The Age Discrimination in Employment Act (ADEA) protects people 40 or older by making it illegal to use age as a reason to refuse to hire someone or to discharge them. It is also illegal to use age as
a basis to discriminate in compensation or other terms of employment. The Act also prevents employers from classifying employees on the basis of age to deprive them of opportunities.
The federal Drug-Free Workplace Act of 1988, 41 U.S.C. 701-707, covers employers with companies with federal contracts worth at least $25,000; individuals with any federal contracts; and businesses or individuals receiving federal grants of any amount.
Covered employers have to make a "good faith effort" to have a drug-free workplace. This usually means drug testing, although that's not expressly required by the law.
A first issue in bringing on new workers is whether the new person will be an "independent contractor" or an "employee." This issue might seem to be of interest only to lawyers,
yet it determines who pays the tax man: you or the new person.
As an employer, it is important to remember that you are limited in what you can ask (and say) on an employment application. There are some areas to steer clear of, and some which require a bit of
caution. To be completely safe, you should treat disabilities, race, and religion as off-limits. Disabilities can be the subject of some inquiry, so long as the questions are directly related to the
job, not to the disability.
Employment Policies and Manuals
Some states have held promises made in employment manuals to be part of a binding contract. For this reason, employment manuals that state that employees will only be fired for a good reason may
eventually lead to an employee suing for breach of contract. Some courts have recognized an implied promise not to terminate except for good cause, based on employee manuals or even the oral promises
Avoiding Disability Discrimination
The ADA only protects people who can show that they are "disabled." A person with a disease or disorder will be considered "disabled" if they can prove one of three things. Learn who is protected, what type of protection they are entitled to, exceptions and rules on job testing.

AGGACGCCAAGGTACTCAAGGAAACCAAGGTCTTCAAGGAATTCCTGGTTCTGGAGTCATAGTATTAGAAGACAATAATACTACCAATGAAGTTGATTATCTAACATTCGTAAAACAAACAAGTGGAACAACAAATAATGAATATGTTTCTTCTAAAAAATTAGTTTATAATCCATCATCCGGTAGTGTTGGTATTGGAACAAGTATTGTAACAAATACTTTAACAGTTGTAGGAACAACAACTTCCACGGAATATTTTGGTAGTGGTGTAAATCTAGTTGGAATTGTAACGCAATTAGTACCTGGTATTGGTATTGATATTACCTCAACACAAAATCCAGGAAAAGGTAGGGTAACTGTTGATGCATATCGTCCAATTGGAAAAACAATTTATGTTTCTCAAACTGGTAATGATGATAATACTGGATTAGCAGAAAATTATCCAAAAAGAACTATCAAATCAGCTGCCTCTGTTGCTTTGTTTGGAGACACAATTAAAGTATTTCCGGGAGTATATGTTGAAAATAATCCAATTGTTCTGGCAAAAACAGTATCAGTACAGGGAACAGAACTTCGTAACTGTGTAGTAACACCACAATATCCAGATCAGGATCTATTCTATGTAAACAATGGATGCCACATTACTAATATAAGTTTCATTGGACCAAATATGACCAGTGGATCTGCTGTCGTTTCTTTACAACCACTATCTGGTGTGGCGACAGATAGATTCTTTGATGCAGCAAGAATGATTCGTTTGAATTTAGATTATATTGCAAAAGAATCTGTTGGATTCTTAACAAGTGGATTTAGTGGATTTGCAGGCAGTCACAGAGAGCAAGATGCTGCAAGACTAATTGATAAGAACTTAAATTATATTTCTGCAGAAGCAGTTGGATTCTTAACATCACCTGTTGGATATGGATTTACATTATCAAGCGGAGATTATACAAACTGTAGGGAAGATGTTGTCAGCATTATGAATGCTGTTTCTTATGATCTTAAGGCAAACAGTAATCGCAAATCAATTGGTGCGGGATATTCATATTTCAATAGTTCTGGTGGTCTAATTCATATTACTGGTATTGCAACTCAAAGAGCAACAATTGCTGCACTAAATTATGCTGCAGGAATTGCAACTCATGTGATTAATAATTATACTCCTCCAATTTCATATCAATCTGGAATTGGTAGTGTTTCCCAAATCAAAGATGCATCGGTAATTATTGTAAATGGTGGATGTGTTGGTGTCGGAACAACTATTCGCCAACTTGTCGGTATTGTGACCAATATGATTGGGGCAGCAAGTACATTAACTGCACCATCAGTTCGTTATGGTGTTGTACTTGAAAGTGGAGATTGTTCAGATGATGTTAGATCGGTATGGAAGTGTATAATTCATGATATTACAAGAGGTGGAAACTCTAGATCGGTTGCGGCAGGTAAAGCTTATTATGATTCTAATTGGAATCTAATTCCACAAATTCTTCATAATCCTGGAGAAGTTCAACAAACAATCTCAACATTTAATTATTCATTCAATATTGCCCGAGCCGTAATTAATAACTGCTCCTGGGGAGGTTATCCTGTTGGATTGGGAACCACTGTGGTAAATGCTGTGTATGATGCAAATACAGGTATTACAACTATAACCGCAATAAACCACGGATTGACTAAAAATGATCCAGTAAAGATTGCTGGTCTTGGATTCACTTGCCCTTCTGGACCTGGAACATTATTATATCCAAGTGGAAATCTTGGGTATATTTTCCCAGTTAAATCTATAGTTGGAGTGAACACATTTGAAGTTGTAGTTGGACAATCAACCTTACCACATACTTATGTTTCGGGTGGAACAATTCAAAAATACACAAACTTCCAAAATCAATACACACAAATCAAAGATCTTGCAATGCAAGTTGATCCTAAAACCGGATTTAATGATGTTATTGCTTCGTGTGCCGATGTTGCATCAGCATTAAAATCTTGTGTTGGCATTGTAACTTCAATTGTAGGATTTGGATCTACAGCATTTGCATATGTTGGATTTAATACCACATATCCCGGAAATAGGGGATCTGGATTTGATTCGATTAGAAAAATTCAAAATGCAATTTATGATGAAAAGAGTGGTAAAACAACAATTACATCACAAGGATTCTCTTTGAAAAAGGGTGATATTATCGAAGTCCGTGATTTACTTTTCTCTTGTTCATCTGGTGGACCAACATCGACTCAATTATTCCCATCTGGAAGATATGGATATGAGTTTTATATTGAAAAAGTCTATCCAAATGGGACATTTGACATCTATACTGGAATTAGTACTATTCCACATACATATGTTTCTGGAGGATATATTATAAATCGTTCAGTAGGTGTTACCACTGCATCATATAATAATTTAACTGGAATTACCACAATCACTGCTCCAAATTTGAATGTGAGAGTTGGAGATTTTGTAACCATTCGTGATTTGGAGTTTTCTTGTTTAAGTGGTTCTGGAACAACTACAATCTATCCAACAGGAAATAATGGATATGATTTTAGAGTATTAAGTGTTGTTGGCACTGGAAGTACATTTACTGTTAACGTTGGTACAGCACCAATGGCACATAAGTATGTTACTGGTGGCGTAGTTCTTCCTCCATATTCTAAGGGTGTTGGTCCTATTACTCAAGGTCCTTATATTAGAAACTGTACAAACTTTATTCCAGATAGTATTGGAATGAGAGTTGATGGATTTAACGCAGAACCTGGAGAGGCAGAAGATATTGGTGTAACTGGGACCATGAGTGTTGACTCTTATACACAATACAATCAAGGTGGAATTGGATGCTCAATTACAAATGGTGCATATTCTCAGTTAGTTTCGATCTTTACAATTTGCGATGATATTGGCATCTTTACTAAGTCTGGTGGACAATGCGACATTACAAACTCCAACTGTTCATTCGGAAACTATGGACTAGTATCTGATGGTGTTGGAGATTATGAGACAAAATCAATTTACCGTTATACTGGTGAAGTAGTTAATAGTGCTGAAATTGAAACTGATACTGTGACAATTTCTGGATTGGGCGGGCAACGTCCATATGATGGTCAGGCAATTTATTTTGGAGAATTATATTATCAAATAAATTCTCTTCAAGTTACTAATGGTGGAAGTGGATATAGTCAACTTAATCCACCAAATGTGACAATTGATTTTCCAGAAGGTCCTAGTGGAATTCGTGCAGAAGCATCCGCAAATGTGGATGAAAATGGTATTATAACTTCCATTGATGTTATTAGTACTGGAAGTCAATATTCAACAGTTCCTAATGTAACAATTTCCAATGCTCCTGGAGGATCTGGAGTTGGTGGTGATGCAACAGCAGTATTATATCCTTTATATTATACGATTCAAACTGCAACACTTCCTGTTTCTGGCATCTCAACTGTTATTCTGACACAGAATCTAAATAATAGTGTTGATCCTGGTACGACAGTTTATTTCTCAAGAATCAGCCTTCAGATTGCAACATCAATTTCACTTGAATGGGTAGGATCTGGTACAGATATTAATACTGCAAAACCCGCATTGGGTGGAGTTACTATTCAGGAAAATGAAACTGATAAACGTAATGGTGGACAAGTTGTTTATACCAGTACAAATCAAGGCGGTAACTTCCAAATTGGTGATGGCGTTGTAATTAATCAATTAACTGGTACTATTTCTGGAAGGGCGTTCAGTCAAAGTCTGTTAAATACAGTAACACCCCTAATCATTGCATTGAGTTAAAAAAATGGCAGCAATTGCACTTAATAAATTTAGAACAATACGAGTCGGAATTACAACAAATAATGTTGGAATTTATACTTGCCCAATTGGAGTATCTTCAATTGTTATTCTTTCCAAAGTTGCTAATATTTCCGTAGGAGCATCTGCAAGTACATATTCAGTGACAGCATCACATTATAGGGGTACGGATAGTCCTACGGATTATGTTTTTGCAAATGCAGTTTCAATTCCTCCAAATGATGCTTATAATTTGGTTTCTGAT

Lie detector tests in the workplace are partially regulated by the Employee Polygraph Protection Act of 1988, 29 U.S.C. 2001(4), and the rule implementing the Act,
Application of the Employee Polygraph Protection Act of 1988, at 53 Fed. Reg. 41.
Title VII of the Civil Rights Act of 1963 makes it illegal for an employer to discriminate on the basis of race or national origin. This statute covers employers with 15 or more employees who work 20
or more calendar weeks per year.
Employers have to take into account a persons religious beliefs. There are a number of laws that cover religious discrimination including testing,
accommodations and scheduling.
Sex Discrimination and Harassment
Sex discrimination is governed by many of the same principles that address race and national origin discrimination. Title VII of the Civil Rights Act of 1964 makes it illegal to discriminate in the
workplace on the basis of sex in hiring, promotion, training, termination, and pay. It also makes it illegal to discriminate or harass employees based on sex, pregnancy or child care.
EEOC - National Origin Guide
The Commission defines national origin discrimination broadly as including, but not limited to, the denial of equal employment opportunity because of an individual's, or his or her ancestor's,
place of origin; or because an individual has the physical, cultural or linguistic characteristics of a national origin group.
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